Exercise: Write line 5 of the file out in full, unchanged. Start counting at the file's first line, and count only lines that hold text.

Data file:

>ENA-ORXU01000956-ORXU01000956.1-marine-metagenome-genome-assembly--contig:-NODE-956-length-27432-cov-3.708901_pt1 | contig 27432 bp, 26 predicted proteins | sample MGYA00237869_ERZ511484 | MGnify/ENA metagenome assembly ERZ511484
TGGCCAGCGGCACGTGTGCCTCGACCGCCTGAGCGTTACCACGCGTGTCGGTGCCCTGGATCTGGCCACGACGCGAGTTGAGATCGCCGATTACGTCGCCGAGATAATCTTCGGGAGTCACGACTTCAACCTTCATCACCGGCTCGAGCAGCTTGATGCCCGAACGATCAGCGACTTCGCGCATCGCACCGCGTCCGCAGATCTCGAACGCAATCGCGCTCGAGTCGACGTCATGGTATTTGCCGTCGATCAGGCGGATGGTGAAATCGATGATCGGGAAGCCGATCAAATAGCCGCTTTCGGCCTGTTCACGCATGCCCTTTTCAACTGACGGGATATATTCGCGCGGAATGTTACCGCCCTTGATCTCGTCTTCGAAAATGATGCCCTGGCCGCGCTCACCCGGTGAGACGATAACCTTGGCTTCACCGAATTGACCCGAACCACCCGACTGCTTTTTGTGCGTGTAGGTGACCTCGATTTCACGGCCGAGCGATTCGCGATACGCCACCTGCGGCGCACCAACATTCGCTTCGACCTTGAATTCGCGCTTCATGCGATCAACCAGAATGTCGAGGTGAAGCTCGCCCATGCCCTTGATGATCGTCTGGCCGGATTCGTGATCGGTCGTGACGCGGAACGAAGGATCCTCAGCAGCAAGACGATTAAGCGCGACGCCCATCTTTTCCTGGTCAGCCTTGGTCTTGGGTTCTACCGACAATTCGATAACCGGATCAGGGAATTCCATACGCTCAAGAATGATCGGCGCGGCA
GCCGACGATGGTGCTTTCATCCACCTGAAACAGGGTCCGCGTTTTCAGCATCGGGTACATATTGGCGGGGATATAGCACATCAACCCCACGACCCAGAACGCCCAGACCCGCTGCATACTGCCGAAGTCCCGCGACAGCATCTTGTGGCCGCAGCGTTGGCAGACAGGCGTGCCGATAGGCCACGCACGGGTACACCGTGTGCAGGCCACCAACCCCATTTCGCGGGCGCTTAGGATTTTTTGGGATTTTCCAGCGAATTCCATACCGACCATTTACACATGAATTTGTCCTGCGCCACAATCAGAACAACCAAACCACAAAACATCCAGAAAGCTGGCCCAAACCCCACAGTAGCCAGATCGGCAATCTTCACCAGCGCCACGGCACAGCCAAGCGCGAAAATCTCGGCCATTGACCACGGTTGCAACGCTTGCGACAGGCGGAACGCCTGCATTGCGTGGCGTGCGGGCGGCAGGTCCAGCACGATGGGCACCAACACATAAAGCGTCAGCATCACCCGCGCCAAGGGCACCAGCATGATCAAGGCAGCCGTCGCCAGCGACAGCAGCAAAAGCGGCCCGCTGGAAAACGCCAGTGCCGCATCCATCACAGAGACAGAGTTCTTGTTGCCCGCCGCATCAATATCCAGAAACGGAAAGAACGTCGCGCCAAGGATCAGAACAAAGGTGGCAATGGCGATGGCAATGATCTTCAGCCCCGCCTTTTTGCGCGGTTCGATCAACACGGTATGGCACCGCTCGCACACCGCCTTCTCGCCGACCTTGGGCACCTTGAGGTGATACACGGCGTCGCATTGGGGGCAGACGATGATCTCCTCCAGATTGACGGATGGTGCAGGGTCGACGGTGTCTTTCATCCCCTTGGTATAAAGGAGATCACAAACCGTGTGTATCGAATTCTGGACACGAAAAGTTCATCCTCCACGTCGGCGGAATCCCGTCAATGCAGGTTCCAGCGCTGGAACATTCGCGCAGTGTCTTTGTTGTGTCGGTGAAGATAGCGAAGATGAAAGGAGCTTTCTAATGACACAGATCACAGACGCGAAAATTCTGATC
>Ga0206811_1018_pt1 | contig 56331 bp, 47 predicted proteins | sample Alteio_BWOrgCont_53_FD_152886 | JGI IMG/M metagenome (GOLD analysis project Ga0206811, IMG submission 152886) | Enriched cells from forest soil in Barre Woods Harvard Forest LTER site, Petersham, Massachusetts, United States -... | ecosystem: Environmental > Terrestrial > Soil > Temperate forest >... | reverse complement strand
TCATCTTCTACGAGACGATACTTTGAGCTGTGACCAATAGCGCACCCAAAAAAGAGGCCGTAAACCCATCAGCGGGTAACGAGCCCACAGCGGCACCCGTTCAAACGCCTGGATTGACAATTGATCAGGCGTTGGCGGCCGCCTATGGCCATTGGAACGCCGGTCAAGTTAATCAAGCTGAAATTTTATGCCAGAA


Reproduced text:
TCATCTTCTACGAGACGATACTTTGAGCTGTGACCAATAGCGCACCCAAAAAAGAGGCCGTAAACCCATCAGCGGGTAACGAGCCCACAGCGGCACCCGTTCAAACGCCTGGATTGACAATTGATCAGGCGTTGGCGGCCGCCTATGGCCATTGGAACGCCGGTCAAGTTAATCAAGCTGAAATTTTATGCCAGAA